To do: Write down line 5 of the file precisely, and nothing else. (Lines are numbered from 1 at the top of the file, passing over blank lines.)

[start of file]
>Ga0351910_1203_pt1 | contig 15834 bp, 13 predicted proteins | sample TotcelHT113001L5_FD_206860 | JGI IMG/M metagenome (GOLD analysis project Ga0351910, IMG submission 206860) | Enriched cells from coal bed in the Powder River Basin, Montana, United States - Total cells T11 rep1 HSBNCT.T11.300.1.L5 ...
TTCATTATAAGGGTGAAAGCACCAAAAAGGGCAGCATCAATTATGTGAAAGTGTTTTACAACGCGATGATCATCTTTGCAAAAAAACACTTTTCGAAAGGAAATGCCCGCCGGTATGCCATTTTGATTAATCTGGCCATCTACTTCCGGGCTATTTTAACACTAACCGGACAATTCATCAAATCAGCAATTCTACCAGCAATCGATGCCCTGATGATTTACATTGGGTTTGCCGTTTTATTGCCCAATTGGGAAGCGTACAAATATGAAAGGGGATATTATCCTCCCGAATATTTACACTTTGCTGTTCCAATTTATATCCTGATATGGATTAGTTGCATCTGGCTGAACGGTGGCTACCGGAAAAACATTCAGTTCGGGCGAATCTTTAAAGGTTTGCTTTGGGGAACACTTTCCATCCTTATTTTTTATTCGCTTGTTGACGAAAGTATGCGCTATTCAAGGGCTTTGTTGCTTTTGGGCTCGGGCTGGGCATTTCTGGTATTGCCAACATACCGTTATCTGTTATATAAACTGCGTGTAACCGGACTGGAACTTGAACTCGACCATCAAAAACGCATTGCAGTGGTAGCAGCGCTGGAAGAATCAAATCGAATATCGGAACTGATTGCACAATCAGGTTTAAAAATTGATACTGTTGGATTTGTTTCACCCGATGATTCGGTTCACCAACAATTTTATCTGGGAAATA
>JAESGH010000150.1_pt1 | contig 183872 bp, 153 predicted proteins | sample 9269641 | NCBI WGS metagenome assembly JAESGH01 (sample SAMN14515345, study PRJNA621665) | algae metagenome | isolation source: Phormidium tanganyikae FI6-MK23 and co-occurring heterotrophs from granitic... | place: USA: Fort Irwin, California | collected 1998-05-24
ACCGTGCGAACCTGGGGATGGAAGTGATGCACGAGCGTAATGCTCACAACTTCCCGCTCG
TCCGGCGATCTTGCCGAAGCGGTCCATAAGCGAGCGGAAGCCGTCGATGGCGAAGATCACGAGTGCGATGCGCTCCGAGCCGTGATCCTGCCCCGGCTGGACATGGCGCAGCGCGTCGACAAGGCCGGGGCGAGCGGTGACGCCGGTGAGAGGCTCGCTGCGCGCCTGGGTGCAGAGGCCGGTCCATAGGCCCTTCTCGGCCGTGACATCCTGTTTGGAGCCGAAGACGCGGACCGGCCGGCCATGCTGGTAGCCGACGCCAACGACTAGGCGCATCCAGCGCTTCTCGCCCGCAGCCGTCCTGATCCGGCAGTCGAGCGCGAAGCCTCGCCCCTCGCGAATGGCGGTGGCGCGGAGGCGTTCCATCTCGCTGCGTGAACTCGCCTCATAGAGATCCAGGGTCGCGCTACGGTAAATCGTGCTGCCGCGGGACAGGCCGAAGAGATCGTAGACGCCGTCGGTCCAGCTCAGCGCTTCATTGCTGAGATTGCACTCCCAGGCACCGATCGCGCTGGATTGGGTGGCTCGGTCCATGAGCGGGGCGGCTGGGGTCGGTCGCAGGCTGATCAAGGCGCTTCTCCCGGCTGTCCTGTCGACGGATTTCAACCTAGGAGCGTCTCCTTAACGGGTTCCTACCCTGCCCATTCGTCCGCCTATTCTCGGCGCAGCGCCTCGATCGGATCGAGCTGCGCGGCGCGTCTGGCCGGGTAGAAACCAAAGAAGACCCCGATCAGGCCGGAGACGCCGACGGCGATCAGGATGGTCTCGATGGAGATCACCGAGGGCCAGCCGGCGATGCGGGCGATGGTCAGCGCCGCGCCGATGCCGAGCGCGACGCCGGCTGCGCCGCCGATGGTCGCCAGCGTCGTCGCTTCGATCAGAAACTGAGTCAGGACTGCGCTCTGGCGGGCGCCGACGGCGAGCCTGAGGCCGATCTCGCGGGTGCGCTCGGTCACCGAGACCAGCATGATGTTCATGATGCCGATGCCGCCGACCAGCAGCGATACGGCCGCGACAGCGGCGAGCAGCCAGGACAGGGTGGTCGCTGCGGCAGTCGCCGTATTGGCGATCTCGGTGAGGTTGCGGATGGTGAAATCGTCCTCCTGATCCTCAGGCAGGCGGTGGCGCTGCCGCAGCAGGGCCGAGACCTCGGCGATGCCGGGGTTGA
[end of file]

TCCGGCGATCTTGCCGAAGCGGTCCATAAGCGAGCGGAAGCCGTCGATGGCGAAGATCACGAGTGCGATGCGCTCCGAGCCGTGATCCTGCCCCGGCTGGACATGGCGCAGCGCGTCGACAAGGCCGGGGCGAGCGGTGACGCCGGTGAGAGGCTCGCTGCGCGCCTGGGTGCAGAGGCCGGTCCATAGGCCCTTCTCGGCCGTGACATCCTGTTTGGAGCCGAAGACGCGGACCGGCCGGCCATGCTGGTAGCCGACGCCAACGACTAGGCGCATCCAGCGCTTCTCGCCCGCAGCCGTCCTGATCCGGCAGTCGAGCGCGAAGCCTCGCCCCTCGCGAATGGCGGTGGCGCGGAGGCGTTCCATCTCGCTGCGTGAACTCGCCTCATAGAGATCCAGGGTCGCGCTACGGTAAATCGTGCTGCCGCGGGACAGGCCGAAGAGATCGTAGACGCCGTCGGTCCAGCTCAGCGCTTCATTGCTGAGATTGCACTCCCAGGCACCGATCGCGCTGGATTGGGTGGCTCGGTCCATGAGCGGGGCGGCTGGGGTCGGTCGCAGGCTGATCAAGGCGCTTCTCCCGGCTGTCCTGTCGACGGATTTCAACCTAGGAGCGTCTCCTTAACGGGTTCCTACCCTGCCCATTCGTCCGCCTATTCTCGGCGCAGCGCCTCGATCGGATCGAGCTGCGCGGCGCGTCTGGCCGGGTAGAAACCAAAGAAGACCCCGATCAGGCCGGAGACGCCGACGGCGATCAGGATGGTCTCGATGGAGATCACCGAGGGCCAGCCGGCGATGCGGGCGATGGTCAGCGCCGCGCCGATGCCGAGCGCGACGCCGGCTGCGCCGCCGATGGTCGCCAGCGTCGTCGCTTCGATCAGAAACTGAGTCAGGACTGCGCTCTGGCGGGCGCCGACGGCGAGCCTGAGGCCGATCTCGCGGGTGCGCTCGGTCACCGAGACCAGCATGATGTTCATGATGCCGATGCCGCCGACCAGCAGCGATACGGCCGCGACAGCGGCGAGCAGCCAGGACAGGGTGGTCGCTGCGGCAGTCGCCGTATTGGCGATCTCGGTGAGGTTGCGGATGGTGAAATCGTCCTCCTGATCCTCAGGCAGGCGGTGGCGCTGCCGCAGCAGGGCCGAGACCTCGGCGATGCCGGGGTTGA